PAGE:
A recent analysis of the European Union Emissions Trading System shows that the carbon pricing scheme led to significant reductions in greenhouse gas emissions (on the order of 4 to 6 percent for a $40/ton CO2 tax covering 30% of emissions), with a zero to modest positive impact on GDP and total employment growth rates.
Employment risks from the net zero transition appear limited. (OECD Regional Outlook 2021)
The implementation of sufficiently large, timely and properly designed green stimulus measures can generate economic growth, create jobs and bring about environmental benefits. (Agrawala et al., OECD, May 2020)
Countries can design COVID-19 stimulus packages that create jobs and build up new industries while also providing climate co-benefits. (Jaeger et al., World Resources Institute, November 2020)
This paper identifies five policies with high potential on both economic multiplier and climate impact metrics: clean physical infrastructure, building efficiency retrofits, investment in education and training, natural capital investment, and clean R&D (Hepburn et al., Oxford Review of Economic Policy, May 2020)
The presence of an informal sector can sharply lower the cost of environmental and energy tax policy by increasing government revenue from the informal sector and decreasing the tax burden on goods which are substituted for by the informal sector. (Bento et al., Journal of Environmental Economics and Management, July 2018)
The economy-wide jobs impact of the low-carbon transition is likely to be modest, however, several industries, regions, and groups will be more affected, specifically those related to fossil fuels (Enrico Botta, OECD, November 2019)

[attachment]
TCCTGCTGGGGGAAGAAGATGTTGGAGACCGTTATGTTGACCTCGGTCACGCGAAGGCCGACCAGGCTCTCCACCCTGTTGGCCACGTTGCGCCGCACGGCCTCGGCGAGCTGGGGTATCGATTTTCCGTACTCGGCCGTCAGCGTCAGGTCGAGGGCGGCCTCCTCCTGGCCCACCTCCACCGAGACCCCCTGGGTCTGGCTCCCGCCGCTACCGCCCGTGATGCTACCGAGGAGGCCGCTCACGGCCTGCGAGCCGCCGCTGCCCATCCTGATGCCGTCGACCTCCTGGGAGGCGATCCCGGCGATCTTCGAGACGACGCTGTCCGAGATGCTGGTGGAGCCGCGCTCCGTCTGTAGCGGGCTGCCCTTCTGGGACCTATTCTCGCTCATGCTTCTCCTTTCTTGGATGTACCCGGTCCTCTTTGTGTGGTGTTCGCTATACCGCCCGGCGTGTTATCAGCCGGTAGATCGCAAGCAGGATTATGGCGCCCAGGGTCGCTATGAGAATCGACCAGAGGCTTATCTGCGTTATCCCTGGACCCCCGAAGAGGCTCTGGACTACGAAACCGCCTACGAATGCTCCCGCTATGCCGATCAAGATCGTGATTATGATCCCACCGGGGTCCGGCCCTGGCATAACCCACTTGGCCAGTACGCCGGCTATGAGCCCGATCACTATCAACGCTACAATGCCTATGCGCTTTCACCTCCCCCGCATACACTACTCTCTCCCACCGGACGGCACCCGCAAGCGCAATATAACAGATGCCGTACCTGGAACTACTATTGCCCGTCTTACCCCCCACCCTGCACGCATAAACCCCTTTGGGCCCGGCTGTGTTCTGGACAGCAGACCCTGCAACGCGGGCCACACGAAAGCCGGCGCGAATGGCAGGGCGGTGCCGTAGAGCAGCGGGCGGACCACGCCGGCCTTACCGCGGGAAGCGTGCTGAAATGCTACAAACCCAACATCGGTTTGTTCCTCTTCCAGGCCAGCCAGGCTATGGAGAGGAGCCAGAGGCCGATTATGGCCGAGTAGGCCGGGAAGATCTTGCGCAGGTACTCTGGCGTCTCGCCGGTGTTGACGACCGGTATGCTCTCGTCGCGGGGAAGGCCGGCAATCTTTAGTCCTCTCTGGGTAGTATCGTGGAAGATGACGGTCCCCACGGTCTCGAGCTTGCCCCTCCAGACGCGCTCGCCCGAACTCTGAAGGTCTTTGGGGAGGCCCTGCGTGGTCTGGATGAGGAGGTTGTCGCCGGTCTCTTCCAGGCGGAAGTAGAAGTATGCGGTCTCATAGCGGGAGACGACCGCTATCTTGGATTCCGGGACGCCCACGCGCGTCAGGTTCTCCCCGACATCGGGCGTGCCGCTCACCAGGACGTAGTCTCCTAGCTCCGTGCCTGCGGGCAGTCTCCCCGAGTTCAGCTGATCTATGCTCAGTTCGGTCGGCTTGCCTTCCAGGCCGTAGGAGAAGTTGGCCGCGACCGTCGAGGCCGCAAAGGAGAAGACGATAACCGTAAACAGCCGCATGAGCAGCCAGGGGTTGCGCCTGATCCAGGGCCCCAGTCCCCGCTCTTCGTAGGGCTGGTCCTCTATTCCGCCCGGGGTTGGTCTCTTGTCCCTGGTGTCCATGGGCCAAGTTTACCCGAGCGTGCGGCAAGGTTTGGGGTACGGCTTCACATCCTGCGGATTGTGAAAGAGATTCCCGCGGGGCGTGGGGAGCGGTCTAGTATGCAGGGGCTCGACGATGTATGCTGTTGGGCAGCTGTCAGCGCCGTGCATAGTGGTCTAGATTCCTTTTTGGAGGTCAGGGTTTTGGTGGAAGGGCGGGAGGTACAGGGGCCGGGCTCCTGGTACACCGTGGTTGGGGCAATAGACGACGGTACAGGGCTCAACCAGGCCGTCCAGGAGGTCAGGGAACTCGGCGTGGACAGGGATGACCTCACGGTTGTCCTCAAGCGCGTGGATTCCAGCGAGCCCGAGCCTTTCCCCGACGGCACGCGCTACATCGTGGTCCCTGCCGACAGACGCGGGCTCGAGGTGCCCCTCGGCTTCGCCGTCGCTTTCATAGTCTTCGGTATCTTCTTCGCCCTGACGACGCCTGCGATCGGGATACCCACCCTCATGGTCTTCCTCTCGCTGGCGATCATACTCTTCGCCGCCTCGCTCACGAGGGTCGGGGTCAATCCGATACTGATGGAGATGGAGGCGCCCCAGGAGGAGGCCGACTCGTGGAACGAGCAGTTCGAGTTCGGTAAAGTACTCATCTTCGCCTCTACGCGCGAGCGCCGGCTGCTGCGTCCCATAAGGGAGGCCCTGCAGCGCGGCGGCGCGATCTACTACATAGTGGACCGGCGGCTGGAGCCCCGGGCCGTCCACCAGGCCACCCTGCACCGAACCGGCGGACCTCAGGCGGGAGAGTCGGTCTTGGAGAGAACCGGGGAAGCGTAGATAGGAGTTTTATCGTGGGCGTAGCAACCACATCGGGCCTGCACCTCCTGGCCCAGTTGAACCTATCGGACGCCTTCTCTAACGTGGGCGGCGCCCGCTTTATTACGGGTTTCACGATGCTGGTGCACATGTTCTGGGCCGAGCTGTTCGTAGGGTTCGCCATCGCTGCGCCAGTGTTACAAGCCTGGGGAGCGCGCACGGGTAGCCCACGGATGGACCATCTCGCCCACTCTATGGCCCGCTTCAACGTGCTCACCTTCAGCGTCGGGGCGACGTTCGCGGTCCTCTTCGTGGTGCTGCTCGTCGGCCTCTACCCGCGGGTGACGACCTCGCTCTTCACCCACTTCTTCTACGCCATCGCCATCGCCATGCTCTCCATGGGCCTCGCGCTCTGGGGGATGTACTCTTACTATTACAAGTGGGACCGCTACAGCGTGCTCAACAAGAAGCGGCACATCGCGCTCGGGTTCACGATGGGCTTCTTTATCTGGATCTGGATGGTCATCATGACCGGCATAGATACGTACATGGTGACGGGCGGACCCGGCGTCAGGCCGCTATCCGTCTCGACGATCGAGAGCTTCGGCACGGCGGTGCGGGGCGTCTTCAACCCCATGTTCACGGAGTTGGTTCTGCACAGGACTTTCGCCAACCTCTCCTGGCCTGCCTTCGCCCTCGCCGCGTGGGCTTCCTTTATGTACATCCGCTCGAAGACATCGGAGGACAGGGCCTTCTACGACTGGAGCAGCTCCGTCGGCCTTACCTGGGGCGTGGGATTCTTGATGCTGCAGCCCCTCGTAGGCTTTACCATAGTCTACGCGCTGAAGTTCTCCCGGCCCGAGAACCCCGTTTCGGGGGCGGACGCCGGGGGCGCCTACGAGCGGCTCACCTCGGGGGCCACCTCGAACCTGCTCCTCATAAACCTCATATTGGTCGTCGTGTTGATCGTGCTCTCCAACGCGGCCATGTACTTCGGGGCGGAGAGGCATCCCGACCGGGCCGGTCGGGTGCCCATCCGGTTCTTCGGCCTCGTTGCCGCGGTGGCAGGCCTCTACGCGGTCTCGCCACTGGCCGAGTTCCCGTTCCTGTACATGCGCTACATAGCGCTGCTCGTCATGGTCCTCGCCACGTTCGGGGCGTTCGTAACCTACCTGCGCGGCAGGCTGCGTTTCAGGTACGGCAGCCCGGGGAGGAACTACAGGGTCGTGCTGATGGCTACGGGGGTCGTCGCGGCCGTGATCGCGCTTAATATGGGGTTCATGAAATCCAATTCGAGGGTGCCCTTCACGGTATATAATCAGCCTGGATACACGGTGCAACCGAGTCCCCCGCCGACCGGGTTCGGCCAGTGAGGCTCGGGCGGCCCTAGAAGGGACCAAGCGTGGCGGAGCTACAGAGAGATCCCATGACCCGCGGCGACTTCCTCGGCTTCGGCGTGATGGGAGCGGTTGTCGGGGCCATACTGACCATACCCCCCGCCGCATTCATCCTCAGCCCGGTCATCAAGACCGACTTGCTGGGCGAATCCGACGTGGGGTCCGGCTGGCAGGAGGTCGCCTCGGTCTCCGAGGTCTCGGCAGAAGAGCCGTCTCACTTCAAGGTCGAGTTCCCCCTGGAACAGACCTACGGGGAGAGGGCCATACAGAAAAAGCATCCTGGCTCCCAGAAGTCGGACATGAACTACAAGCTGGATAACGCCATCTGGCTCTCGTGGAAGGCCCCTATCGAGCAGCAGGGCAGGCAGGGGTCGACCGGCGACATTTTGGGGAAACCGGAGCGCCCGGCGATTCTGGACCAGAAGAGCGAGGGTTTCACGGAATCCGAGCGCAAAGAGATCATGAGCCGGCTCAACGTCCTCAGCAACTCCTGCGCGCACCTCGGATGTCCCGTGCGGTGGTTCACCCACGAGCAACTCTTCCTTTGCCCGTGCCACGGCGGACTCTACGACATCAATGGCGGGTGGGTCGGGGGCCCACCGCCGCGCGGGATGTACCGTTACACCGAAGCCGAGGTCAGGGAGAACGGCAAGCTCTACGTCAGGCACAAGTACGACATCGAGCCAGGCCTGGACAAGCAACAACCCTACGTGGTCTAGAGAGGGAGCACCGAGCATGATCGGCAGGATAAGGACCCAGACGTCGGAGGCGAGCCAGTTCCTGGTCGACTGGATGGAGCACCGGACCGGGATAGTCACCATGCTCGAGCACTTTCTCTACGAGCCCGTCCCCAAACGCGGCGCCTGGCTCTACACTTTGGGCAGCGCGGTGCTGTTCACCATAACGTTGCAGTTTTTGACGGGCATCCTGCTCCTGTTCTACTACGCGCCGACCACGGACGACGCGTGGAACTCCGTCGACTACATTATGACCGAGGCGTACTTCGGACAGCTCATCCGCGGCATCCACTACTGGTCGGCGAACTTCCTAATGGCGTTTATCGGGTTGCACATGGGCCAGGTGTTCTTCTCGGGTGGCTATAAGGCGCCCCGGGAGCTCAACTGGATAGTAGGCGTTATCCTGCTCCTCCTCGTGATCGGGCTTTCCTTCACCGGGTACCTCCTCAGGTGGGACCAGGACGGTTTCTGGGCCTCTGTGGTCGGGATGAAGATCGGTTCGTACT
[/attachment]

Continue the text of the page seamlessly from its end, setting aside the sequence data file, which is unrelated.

Using data from the U.S., this paper finds that green jobs use significantly more non-routine cognitive skills and green occupations exhibit higher levels of formal education, work experience, and on-the-job training, compared to non-green jobs and occupations. (Consoli et al., Science Policy Research Unit, March 2016)
This report identifies the extent to which reskilling and upskilling of the workforce is needed to achieve a green transition. (ILO, 2019)
Using a multi-regional input-output model, the paper assesses the net employment impacts arising from the transformation of the EU energy sector between 1995 and 2009 and finds 530,000 net jobs were created over this period. (Markandya et al., Applied Energy, October 2016)
Based on a study of 14 EU countries, findings suggest that climate policies (proxied by energy prices) favor technicians and are biased against manual workers. (Marin and Vona, Journal of Environmental Economics and Management, November 2019)
This paper details how countries are promoting more and better employment and a just transition to environmental sustainability. (Kees van der Ree, ILO, December 2017)
Broader Jobs Agenda
How Mozambique can achieve a faster jobs transformation in the context of an extractives resource-driven economic model. (Lachler and Ricaldi, World Bank, March 2021)
Jobs diagnostic: Guatemala’s most pressing structural jobs challenges. (Andreas Eberhard, World Bank, April 2021)
What role can the agri-food system play as a source of employment in the future? (Christiaensen et al., Food Policy, February 2021)
Assessing the performance of the manufacturing sectors of Ethiopia and Tanzania. (Diao et al., Jobs and Development, April 2021)
COVID-19 Related Articles
Women are 24 percent more likely to permanently lose their job than men because of the pandemic. (Dang and Nguyen, World Development, April 2021)
This policy brief presents an analysis of over 1,300 COVID-19 social protection and jobs policies spanning 55 countries. (De La Flor Giuffra et al., World Bank, March 2021)
COVID-19 economic response and recovery: A rapid scoping review (Mawani et al., International Journal of Health Services, March 2021)
East Asia and the Pacific: Why it’s key to support firms based on certain objective criteria, related not only to past performance or current situation but to the firm’s potential to thrive in the future. (De Nicola et al., World Bank, April 2021)